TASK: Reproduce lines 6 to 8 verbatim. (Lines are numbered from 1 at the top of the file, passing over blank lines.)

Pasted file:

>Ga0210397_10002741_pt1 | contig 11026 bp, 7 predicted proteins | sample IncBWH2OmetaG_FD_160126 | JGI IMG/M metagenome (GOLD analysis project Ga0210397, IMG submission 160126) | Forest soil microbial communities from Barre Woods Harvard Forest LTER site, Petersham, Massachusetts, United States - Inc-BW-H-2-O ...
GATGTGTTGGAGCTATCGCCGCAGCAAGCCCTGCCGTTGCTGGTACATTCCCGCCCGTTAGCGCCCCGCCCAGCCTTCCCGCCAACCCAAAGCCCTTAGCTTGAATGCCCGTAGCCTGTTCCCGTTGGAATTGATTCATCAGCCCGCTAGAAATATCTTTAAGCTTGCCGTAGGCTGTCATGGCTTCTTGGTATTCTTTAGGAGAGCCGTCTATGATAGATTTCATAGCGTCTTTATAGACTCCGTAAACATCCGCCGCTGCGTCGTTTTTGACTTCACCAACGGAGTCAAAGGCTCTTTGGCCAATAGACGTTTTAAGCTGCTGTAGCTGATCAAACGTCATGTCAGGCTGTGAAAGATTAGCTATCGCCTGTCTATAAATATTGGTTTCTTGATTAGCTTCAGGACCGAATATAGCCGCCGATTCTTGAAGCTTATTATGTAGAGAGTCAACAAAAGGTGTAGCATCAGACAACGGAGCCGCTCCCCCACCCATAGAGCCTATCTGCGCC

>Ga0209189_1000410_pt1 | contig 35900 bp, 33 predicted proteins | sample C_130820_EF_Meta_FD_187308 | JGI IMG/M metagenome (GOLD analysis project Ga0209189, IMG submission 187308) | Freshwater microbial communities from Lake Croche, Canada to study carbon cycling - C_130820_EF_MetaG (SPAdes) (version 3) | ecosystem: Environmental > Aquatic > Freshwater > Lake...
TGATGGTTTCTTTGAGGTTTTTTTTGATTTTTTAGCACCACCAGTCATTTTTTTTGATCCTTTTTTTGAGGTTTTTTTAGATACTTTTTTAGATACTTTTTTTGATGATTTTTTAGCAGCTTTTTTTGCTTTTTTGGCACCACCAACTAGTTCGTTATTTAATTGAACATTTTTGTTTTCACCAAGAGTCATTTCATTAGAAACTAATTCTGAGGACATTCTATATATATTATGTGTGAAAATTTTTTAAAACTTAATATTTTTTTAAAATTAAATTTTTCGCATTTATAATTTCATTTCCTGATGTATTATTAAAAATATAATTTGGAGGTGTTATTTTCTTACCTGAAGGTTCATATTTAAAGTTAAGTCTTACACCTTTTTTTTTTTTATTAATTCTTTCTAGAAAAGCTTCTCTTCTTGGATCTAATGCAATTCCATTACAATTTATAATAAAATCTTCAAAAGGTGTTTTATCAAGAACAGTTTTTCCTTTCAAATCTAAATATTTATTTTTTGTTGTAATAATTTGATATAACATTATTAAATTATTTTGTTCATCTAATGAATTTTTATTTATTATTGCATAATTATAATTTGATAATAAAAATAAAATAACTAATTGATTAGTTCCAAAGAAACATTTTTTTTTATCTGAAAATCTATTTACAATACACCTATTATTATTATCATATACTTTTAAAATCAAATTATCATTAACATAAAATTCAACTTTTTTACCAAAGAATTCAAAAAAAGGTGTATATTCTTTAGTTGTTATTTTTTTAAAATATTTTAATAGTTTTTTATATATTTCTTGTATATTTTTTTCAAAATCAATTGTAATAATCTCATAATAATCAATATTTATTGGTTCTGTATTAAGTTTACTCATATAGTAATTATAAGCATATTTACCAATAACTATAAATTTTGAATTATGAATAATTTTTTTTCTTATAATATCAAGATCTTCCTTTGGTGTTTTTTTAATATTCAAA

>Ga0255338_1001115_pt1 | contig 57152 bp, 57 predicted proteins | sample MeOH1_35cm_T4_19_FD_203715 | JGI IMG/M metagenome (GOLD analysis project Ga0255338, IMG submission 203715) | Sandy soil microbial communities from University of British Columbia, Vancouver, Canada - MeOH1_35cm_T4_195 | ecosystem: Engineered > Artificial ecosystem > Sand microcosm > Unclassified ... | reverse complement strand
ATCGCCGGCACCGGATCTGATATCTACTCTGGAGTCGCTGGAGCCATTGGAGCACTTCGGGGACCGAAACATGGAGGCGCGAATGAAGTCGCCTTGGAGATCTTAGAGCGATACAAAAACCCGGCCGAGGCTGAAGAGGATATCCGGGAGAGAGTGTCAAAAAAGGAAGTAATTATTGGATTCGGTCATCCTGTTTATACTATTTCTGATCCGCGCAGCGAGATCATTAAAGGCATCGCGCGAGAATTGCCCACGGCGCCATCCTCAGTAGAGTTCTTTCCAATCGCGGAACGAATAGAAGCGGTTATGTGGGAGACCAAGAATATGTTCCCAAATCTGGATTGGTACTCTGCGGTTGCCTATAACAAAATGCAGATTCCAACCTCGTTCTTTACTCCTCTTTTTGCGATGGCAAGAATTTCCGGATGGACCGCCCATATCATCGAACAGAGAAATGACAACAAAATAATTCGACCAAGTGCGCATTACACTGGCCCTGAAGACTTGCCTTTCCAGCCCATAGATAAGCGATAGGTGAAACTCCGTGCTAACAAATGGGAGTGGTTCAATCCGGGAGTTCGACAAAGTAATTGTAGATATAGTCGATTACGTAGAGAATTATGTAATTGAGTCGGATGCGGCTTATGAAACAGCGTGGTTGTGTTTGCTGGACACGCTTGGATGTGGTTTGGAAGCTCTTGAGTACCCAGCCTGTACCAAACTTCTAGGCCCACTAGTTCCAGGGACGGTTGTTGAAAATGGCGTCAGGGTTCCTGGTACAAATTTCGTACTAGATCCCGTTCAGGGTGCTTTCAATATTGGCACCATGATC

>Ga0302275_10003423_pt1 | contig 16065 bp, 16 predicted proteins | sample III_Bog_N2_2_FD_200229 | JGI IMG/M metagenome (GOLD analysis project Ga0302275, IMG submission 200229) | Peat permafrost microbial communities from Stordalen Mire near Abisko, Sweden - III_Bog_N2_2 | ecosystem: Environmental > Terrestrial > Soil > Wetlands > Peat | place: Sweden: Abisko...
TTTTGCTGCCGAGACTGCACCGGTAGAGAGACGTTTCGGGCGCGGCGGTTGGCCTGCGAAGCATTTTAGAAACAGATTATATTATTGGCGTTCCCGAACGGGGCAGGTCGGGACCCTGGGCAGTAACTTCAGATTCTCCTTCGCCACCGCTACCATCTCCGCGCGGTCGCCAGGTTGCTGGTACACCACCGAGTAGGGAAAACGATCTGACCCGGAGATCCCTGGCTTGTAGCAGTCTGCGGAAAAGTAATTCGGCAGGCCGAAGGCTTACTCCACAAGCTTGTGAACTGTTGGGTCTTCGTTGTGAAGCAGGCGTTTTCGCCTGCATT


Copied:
ATCGCCGGCACCGGATCTGATATCTACTCTGGAGTCGCTGGAGCCATTGGAGCACTTCGGGGACCGAAACATGGAGGCGCGAATGAAGTCGCCTTGGAGATCTTAGAGCGATACAAAAACCCGGCCGAGGCTGAAGAGGATATCCGGGAGAGAGTGTCAAAAAAGGAAGTAATTATTGGATTCGGTCATCCTGTTTATACTATTTCTGATCCGCGCAGCGAGATCATTAAAGGCATCGCGCGAGAATTGCCCACGGCGCCATCCTCAGTAGAGTTCTTTCCAATCGCGGAACGAATAGAAGCGGTTATGTGGGAGACCAAGAATATGTTCCCAAATCTGGATTGGTACTCTGCGGTTGCCTATAACAAAATGCAGATTCCAACCTCGTTCTTTACTCCTCTTTTTGCGATGGCAAGAATTTCCGGATGGACCGCCCATATCATCGAACAGAGAAATGACAACAAAATAATTCGACCAAGTGCGCATTACACTGGCCCTGAAGACTTGCCTTTCCAGCCCATAGATAAGCGATAGGTGAAACTCCGTGCTAACAAATGGGAGTGGTTCAATCCGGGAGTTCGACAAAGTAATTGTAGATATAGTCGATTACGTAGAGAATTATGTAATTGAGTCGGATGCGGCTTATGAAACAGCGTGGTTGTGTTTGCTGGACACGCTTGGATGTGGTTTGGAAGCTCTTGAGTACCCAGCCTGTACCAAACTTCTAGGCCCACTAGTTCCAGGGACGGTTGTTGAAAATGGCGTCAGGGTTCCTGGTACAAATTTCGTACTAGATCCCGTTCAGGGTGCTTTCAATATTGGCACCATGATC

>Ga0302275_10003423_pt1 | contig 16065 bp, 16 predicted proteins | sample III_Bog_N2_2_FD_200229 | JGI IMG/M metagenome (GOLD analysis project Ga0302275, IMG submission 200229) | Peat permafrost microbial communities from Stordalen Mire near Abisko, Sweden - III_Bog_N2_2 | ecosystem: Environmental > Terrestrial > Soil > Wetlands > Peat | place: Sweden: Abisko...
TTTTGCTGCCGAGACTGCACCGGTAGAGAGACGTTTCGGGCGCGGCGGTTGGCCTGCGAAGCATTTTAGAAACAGATTATATTATTGGCGTTCCCGAACGGGGCAGGTCGGGACCCTGGGCAGTAACTTCAGATTCTCCTTCGCCACCGCTACCATCTCCGCGCGGTCGCCAGGTTGCTGGTACACCACCGAGTAGGGAAAACGATCTGACCCGGAGATCCCTGGCTTGTAGCAGTCTGCGGAAAAGTAATTCGGCAGGCCGAAGGCTTACTCCACAAGCTTGTGAACTGTTGGGTCTTCGTTGTGAAGCAGGCGTTTTCGCCTGCATT